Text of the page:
Read Brenda Riley's complete story
Jan smiling in her One Million Step Challenge t-shirt and medal

Jan MatherDiagnosed with type 2 diabetes in 2010

Putting others first

I had thyroid cancer in my 30s, and whilst I’m really lucky to have recovered, it has left me with a very slow metabolism, so I’ve struggled with my weight a lot. At my heaviest I was 126 kilos. For many years I cared for my severely disabled son, which was very demanding, so thinking about my own health fell to the bottom of the list.

I was diagnosed with type 2 diabetes about 10 years ago, but I just took medication for it. I didn’t have much capacity for thinking about it beyond that.

Over the years I think we had fallen into the habit of using food as a comfort - we cooked and ate well, but it was all quite high in fat and carbohydrates, and large portions. When life is demanding, you just want to make everyone a good meal followed by apple crumble.

Read Jan Mather's complete story
Steve smiling in his One Million Steps T-shirt

Steve HodgsonDiagnosed with type 2 diabetes in 2016

My family connection to diabetes

I had a close connection to diabetes growing up, as my dad has type 2 and my grandparents did too. They all worked hard, drank a bit, smoked and ate a fair amount of unhealthy food. I always had a poor diet as a child, and when I was recovering from an illness I was forced to eat vegetables. This led to me developing a phobia of new foods, and I stuck to a very narrow diet that wasn’t very nutritious. I ate too many takeaways and things like that.

Getting diagnosed with type 2 

Then about four years ago, I had been feeling unwell, but in such a gradual way that I’d not paid attention. It wasn’t until I was actually quite poorly that I made it to the doctor. I was given a blood test and told that my blood glucose (sugar) level was very high. After another blood test, they diagnosed me with type 2 diabetes. It hit me like a brick wall. 

I was playing out the worst-case-scenarios in my head, and feeling very down about it all. I know that you’re more likely to get type 2 if your parent has the condition too, but it made me wonder if things would be different if I had made different choices about looking after my health… it just made me feel very guilty about the effect my diabetes had on my wife and children.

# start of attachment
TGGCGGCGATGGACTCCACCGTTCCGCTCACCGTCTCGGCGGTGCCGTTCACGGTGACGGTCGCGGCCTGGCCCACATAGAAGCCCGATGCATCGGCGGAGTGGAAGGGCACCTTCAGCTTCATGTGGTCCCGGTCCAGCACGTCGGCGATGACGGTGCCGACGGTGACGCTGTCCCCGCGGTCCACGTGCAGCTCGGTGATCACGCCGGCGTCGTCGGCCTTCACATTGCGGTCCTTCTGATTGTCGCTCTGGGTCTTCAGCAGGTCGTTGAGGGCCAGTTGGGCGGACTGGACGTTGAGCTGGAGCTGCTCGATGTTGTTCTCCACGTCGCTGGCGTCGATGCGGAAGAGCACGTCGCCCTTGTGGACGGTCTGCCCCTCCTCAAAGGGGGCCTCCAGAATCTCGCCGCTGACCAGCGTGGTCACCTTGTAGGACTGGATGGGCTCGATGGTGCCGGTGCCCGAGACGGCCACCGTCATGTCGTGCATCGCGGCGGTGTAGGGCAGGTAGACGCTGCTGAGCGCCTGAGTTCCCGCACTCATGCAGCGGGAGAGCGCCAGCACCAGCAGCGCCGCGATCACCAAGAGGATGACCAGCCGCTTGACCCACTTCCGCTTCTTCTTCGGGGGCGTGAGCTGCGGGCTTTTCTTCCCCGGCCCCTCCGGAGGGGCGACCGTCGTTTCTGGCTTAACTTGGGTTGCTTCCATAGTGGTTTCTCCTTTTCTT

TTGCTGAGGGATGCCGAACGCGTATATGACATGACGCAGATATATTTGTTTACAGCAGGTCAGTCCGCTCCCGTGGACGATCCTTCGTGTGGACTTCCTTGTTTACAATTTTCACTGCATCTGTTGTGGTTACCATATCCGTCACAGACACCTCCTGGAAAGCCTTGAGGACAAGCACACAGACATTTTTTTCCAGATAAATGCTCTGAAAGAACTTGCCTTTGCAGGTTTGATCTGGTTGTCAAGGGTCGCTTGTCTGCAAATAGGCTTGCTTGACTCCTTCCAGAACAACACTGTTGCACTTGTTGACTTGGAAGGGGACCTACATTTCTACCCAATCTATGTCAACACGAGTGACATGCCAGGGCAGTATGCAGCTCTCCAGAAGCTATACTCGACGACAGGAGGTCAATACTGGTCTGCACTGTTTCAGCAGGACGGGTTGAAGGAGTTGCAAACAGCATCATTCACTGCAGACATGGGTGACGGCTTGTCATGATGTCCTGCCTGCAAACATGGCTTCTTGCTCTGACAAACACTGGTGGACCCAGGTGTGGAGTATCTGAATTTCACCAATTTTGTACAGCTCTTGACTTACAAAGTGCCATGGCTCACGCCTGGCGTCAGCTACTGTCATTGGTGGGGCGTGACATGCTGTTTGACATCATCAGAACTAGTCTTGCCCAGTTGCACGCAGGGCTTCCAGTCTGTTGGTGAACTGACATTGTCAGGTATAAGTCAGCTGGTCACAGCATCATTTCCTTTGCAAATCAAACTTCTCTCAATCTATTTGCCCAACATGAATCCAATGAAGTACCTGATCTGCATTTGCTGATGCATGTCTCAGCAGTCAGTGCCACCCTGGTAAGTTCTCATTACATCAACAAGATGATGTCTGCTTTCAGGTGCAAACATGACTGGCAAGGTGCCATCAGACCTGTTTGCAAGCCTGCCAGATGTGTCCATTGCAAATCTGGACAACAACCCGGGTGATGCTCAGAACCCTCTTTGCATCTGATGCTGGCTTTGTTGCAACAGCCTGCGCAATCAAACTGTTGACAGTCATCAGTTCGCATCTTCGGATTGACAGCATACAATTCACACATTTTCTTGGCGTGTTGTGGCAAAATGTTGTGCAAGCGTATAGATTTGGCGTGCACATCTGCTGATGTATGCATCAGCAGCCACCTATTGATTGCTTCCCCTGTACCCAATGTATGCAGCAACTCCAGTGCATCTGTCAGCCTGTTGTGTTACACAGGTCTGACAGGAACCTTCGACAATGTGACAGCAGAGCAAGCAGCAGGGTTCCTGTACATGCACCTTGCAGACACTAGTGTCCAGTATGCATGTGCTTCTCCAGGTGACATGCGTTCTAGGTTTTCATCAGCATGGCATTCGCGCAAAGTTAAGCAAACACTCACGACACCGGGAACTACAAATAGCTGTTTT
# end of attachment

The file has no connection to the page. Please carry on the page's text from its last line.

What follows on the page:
Read Steve Hodgson's complete story
A young child in a high-chair eating food

MosheMoshe was 11 months old when he was diagnosed with type 1 diabetes.

Diagnosed at 11 months

Moshe was 11 months old when he was diagnosed with type 1 diabetes. For a week or so beforehand, he started showing all of the classic four signs of type 1 diabetes. He was getting very thirsty, and his nappy was getting very full. Then he started to get weak and he appeared thinner, too.

One Sunday, we were at the park with friends. At that age, most babies would be crawling or walking around a bit. But Moshe was lying quietly next to us. Our friends remarked that perhaps he was just a sleepy kid.

But by the next day, we were concerned enough to get him checked out. A friend of my wife has a child with type 1 diabetes, so when we went to the doctor, she knew enough to ask for a blood test. After that, we were sent straight to hospital.

On the way to hospital, Moshe suddenly couldn’t fight the ketones and sugar that were building up in his body. The staff at University College Hospital had to treat him, and then he was transferred to Great Ormond Street Hospital to stabilise him.

Then, we went to lessons taught by the UCLH paediatrics diabetes team to learn how to manage the condition.

Read Moshe's complete story
Brand Icons/Telephone check - FontAwesome icons/tick icons/uk